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J Neurol. 2012 Aug;259(8):1553-60. doi: 10.1007/s00415-011-6375-4. Epub 2012 Jan 4.

Inferior vestibular neuritis.

Author information

1
Department of Neurology, Seoul National University College of Medicine, Seoul National University Bundang Hospital, 300 Gumi-dong, Bundang-gu, Seongnam-si, Gyeonggi-do 463-707, South Korea. jisookim@snu.ac.kr

Abstract

Vestibular neuritis (VN) mostly involves the superior portion of the vestibular nerve and labyrinth. This study aimed to describe the clinical features of VN involving the inferior vestibular labyrinth and its afferents only. Of the 703 patients with a diagnosis of VN or labyrinthitis at Seoul National University Bundang Hospital from 2004 to 2010, we retrospectively recruited 9 patients (6 women, age range 15-75) with a diagnosis of isolated inferior VN. Diagnosis of isolated inferior VN was based on torsional downbeating spontaneous nystagmus, abnormal head-impulse test (HIT) for the posterior semicircular canal (PC), and abnormal cervical vestibular-evoked myogenic potentials (VEMP) in the presence of normally functioning horizontal and anterior semicircular canals, as determined by normal HIT and bithermal caloric tests. All patients presented with acute vertigo with nausea, vomiting, and imbalance. Three patients also had tinnitus and hearing loss in the involved side. The rotation axis of torsional downbeating spontaneous nystagmus was best aligned with that of the involved PC. HIT was also positive only for the involved PC. Cervical VEMP was abnormal in seven patients, and ocular VEMP was normal in all four patients tested. Ocular torsion and subjective visual vertical tests were mostly within the normal range. Since isolated inferior VN lacks the typical findings of much more prevalent superior VN, it may be mistaken for a central vestibular disorder. Recognition of this rare disorder may help avoid unnecessary workups in patients with acute vestibulopathy.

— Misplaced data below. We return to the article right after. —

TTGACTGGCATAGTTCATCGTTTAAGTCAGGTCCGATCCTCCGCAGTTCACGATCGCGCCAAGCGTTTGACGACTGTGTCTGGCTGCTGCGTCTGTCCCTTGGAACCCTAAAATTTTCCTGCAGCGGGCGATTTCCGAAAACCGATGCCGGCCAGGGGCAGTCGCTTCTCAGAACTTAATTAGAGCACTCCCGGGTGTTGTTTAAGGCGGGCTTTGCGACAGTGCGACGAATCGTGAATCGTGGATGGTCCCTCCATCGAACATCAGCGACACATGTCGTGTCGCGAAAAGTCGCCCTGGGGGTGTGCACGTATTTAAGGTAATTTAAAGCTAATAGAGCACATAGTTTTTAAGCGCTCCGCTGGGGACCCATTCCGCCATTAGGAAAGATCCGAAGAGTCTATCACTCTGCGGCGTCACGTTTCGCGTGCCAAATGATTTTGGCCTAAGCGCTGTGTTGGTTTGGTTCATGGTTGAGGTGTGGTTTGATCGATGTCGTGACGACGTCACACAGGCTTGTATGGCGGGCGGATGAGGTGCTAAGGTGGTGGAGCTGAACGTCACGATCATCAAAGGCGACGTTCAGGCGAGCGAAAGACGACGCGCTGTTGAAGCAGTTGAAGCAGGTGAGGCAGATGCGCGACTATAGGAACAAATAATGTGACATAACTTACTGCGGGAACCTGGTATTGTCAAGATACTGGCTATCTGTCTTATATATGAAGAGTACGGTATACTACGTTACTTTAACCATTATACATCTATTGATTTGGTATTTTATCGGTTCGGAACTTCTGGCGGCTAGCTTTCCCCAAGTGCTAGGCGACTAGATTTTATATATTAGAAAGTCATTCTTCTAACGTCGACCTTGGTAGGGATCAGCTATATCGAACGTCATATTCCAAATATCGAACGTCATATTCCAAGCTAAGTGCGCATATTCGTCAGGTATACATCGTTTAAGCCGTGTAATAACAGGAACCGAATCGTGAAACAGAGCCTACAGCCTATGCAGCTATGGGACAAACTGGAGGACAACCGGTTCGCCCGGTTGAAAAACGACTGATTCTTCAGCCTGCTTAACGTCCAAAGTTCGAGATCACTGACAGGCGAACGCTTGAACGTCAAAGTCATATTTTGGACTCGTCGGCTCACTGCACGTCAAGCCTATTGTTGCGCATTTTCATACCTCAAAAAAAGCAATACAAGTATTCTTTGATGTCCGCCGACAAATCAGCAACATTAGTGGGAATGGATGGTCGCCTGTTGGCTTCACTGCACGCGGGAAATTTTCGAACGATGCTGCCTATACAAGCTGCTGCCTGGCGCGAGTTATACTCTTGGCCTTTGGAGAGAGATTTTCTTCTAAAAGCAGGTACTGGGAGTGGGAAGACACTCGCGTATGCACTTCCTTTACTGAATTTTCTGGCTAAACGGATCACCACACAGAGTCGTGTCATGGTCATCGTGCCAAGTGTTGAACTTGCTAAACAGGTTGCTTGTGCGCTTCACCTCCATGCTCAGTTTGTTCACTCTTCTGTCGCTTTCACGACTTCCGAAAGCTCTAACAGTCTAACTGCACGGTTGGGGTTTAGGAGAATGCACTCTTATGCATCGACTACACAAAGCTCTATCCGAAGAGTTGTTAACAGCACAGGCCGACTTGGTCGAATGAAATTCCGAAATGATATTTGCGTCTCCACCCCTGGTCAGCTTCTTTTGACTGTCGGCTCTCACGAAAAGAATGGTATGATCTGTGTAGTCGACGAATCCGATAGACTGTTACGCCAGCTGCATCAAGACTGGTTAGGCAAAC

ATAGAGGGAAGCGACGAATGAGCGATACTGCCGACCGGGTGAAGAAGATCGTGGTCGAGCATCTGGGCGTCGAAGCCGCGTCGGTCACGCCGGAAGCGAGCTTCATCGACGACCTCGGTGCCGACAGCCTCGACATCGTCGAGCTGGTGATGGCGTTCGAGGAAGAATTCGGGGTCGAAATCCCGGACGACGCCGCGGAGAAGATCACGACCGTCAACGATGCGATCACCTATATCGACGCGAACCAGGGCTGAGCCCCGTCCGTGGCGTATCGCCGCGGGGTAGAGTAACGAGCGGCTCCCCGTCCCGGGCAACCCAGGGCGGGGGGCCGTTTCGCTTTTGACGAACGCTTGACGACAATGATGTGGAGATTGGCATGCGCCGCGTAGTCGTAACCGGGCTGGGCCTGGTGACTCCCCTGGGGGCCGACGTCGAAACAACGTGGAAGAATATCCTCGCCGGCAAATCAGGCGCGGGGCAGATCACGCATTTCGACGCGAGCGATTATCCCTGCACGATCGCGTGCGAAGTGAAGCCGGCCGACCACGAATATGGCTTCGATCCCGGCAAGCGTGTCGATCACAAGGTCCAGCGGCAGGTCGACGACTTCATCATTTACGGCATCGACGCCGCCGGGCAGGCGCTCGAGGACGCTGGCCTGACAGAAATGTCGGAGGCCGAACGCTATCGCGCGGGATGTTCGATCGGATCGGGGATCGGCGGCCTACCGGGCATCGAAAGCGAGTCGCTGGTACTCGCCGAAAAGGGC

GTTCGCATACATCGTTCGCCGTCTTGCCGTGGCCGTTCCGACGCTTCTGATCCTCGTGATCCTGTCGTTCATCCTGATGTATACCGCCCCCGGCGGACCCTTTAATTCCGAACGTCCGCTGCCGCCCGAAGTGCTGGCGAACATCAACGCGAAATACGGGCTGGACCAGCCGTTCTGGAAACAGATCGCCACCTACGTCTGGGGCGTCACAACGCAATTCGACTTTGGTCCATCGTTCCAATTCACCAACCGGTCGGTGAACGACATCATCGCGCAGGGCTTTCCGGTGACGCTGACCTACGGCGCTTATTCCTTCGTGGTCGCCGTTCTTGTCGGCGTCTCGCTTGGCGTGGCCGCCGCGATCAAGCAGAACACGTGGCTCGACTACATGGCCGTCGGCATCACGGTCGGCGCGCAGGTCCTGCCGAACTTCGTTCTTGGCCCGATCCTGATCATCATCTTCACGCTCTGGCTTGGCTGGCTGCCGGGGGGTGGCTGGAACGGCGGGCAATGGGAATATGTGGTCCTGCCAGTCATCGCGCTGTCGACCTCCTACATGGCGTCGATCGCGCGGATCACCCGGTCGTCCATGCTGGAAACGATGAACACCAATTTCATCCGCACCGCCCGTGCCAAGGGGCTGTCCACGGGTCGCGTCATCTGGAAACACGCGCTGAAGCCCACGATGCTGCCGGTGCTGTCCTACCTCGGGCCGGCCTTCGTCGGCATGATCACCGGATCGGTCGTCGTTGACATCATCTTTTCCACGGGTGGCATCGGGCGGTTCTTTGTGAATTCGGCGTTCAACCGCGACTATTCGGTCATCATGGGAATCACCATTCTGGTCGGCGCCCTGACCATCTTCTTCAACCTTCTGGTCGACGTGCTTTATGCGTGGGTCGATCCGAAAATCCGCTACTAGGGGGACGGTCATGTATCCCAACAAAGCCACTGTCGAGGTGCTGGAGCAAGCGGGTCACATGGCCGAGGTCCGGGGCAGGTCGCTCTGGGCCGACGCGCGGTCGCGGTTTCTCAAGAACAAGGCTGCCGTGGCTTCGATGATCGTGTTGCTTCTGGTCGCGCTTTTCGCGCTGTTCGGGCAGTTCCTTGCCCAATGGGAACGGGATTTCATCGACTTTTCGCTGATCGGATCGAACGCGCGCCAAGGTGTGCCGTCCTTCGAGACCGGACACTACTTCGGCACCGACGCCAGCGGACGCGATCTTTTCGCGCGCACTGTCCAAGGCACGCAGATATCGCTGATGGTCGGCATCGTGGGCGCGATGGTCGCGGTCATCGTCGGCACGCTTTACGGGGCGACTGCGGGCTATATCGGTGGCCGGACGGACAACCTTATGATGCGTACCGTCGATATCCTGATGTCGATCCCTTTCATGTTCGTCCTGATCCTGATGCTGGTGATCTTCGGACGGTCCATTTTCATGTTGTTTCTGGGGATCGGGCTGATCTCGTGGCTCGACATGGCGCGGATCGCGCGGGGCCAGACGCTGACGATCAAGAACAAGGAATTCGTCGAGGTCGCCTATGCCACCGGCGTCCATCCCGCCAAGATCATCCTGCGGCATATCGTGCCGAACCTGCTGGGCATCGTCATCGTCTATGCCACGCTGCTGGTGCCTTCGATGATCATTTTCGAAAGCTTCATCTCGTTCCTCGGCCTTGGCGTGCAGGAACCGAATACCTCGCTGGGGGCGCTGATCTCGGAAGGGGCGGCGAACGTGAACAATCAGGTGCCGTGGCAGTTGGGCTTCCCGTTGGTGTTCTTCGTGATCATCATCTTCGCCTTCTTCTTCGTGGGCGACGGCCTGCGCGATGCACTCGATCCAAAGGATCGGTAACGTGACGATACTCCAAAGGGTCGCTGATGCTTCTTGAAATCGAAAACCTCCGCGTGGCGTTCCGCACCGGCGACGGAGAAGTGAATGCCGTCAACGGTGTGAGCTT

PMID:
22215238
DOI:
10.1007/s00415-011-6375-4
[Indexed for MEDLINE]

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